2. After the baby is born, the assigned couple coordinates getting food to the new parents, informing the church staff of the new baby, and getting a sign from the church which they place in the front yard of the couple so that their neighbors will know about the new arrival. 
    3. The church has a bulletin board with 12 sections (one for each month) and pregnancies are made public by placing the couple's name on the bulletin board in the month that the baby is due. When the gender of the baby is known, a small blue or pink ribbon is pinned by the parent's name.
    4. At least once a year, the church hosts a nice supper for everyone that had a new child born in the past year. Childcare is provided and the parents get to enjoy a quiet dinner (maybe their first as a couple since the baby came) with a bunch of friends who are in the same life-stage as them.
    5. There are no "mass baby dedications" - only one baby is dedicated per worship service. The family is invited onto the platform, the pastor holds the baby, says a few nice words, has a prayer of dedication for the baby, parents and any siblings. BTW, the baby is kept in the nursery until the dedication time - then a volunteer brings the new baby from the nursery, hands the baby to the mom just before the parents go forward and after the dedication, the volunteer takes the baby back to the nursery so the parents can stay for worship.
    6. Each month there is a PNO (Parents Night Out) and a SNO (Social Night Out). PNO is meant for couples to drop their kids off at the church so mom and dad can have a date. SNO is for classes or small groups to have fellowship time together while kids are safely in a church nursery. The cost for three hours of childcare is minimal, about $7 or $8 per child in order to make this affordable for parents - yes, the church budgets money to subsidize this but not much since there is so much volume that a fair amount of income is provided by the parents.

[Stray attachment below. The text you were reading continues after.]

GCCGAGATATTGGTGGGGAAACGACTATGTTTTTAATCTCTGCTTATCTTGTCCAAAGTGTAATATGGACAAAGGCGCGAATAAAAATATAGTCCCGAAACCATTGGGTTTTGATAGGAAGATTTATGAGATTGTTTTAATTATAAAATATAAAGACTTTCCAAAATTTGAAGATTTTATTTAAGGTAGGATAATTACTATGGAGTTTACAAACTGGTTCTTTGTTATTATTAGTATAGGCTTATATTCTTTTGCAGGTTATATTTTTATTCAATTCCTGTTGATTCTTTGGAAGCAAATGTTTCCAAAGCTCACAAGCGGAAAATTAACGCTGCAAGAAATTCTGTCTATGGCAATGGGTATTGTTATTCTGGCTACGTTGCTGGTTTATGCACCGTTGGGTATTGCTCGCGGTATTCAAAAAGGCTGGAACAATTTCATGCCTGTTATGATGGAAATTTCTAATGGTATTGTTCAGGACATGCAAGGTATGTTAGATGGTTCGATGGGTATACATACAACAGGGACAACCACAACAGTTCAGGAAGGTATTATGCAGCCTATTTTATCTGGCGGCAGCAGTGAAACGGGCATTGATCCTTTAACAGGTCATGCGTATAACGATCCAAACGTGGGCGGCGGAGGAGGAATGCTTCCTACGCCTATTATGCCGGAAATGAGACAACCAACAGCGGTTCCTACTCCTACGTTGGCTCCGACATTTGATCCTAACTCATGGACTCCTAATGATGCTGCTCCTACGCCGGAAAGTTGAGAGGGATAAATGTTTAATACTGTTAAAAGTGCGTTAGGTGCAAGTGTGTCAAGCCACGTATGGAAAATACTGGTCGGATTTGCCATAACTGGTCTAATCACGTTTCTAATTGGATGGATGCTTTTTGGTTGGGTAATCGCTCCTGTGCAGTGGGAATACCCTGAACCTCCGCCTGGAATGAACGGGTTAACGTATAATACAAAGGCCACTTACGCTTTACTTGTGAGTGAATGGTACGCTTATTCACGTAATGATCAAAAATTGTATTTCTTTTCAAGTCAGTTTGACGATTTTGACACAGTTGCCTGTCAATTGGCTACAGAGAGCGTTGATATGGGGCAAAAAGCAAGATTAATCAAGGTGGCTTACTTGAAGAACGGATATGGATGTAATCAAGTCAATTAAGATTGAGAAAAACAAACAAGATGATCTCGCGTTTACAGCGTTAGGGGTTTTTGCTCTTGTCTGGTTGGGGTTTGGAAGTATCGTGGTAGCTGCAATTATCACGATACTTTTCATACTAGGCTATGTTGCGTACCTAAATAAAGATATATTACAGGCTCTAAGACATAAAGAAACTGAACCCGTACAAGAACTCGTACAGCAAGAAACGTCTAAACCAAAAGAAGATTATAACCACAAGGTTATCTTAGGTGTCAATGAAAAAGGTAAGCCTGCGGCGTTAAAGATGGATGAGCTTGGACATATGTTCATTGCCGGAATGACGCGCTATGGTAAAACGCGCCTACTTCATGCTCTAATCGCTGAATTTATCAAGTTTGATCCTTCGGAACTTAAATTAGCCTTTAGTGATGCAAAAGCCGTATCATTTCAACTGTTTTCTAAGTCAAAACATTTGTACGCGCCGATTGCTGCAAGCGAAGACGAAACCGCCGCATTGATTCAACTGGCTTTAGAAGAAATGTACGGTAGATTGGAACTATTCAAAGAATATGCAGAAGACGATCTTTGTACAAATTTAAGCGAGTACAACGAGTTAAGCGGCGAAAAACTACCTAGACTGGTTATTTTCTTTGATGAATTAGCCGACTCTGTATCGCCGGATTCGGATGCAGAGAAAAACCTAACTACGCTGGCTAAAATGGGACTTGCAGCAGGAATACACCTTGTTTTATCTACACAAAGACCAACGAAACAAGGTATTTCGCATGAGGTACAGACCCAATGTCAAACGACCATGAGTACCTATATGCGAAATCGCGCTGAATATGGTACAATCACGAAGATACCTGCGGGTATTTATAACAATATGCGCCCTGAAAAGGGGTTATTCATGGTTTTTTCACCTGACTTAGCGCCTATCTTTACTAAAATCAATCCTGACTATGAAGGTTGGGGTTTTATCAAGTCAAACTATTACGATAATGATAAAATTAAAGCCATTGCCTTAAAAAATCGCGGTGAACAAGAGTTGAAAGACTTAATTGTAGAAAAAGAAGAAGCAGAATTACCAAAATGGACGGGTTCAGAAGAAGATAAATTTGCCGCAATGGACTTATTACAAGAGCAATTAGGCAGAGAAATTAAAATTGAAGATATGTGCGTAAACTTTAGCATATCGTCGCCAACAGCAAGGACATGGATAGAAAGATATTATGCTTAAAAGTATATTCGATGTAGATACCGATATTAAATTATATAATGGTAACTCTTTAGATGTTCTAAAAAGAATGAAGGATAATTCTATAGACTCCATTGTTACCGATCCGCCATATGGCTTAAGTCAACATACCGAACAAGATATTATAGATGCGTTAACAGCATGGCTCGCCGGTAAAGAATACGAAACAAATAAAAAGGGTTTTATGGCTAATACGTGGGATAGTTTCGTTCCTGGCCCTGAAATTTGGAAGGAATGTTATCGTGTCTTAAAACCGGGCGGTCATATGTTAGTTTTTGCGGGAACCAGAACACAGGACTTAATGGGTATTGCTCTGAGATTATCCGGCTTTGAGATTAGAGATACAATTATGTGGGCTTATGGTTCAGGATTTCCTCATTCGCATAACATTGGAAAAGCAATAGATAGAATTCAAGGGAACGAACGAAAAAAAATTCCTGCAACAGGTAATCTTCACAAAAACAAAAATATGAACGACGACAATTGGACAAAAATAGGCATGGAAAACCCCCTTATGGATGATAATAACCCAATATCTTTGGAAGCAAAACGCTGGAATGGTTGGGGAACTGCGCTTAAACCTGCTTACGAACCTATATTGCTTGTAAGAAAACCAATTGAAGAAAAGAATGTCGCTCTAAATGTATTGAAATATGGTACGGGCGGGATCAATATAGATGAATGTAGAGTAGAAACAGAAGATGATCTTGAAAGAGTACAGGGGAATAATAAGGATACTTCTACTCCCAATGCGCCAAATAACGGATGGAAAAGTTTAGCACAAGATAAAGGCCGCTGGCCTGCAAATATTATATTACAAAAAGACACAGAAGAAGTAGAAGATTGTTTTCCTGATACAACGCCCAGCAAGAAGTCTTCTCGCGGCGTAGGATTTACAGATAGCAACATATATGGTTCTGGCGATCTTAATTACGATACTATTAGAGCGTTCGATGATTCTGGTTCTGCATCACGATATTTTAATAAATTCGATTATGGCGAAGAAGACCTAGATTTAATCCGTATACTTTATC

7. The children’s division had a priority for funding in the annual budget. If necessary, the pastor would solicit children's workers and also encourage them. Teaching the teachers was emphasized by bringing in education specialists from nearby colleges.
    8. Facilities improvement was constant. A list of needs was kept current and as items on the list were ticked off, other items would be added. The goals was to keep the facilities in very good condition because new parents want and expect the best for their children.
    9. Over the summer, there were day camps at the church for preschoolers ("popcicles and pools"), weeklong summer-day camps centered on recreation at a nearby campground. These kept the children busy and provided opportunities for the parents to talk and support each other.
    10. The goals are for the church to be a place children WANT to go to and a place where young parents are finding the support and training network for this brand-new stage of their lives.
  3. Marriage enrichment (30-, 40-, and 50-somethings)
    1. The church provides bi-annual marriage conferences with a very good outside speaker. The conference is often a two or three day event where the speaker is on several times speaking in formal settings (such as Sunday morning sermon time) and informal settings (such as a dinner with a Q&A time). The topic of the conference is about making marriages work and improving communication between spouses.
    2. There are other seminars on personal finances which is critical to new marriages. The church provides training for small group teachers regularly; it continually improves the facilities, and even has on-campus counselors (a local Christian counseling org uses church space rent-free but gives church members a discount).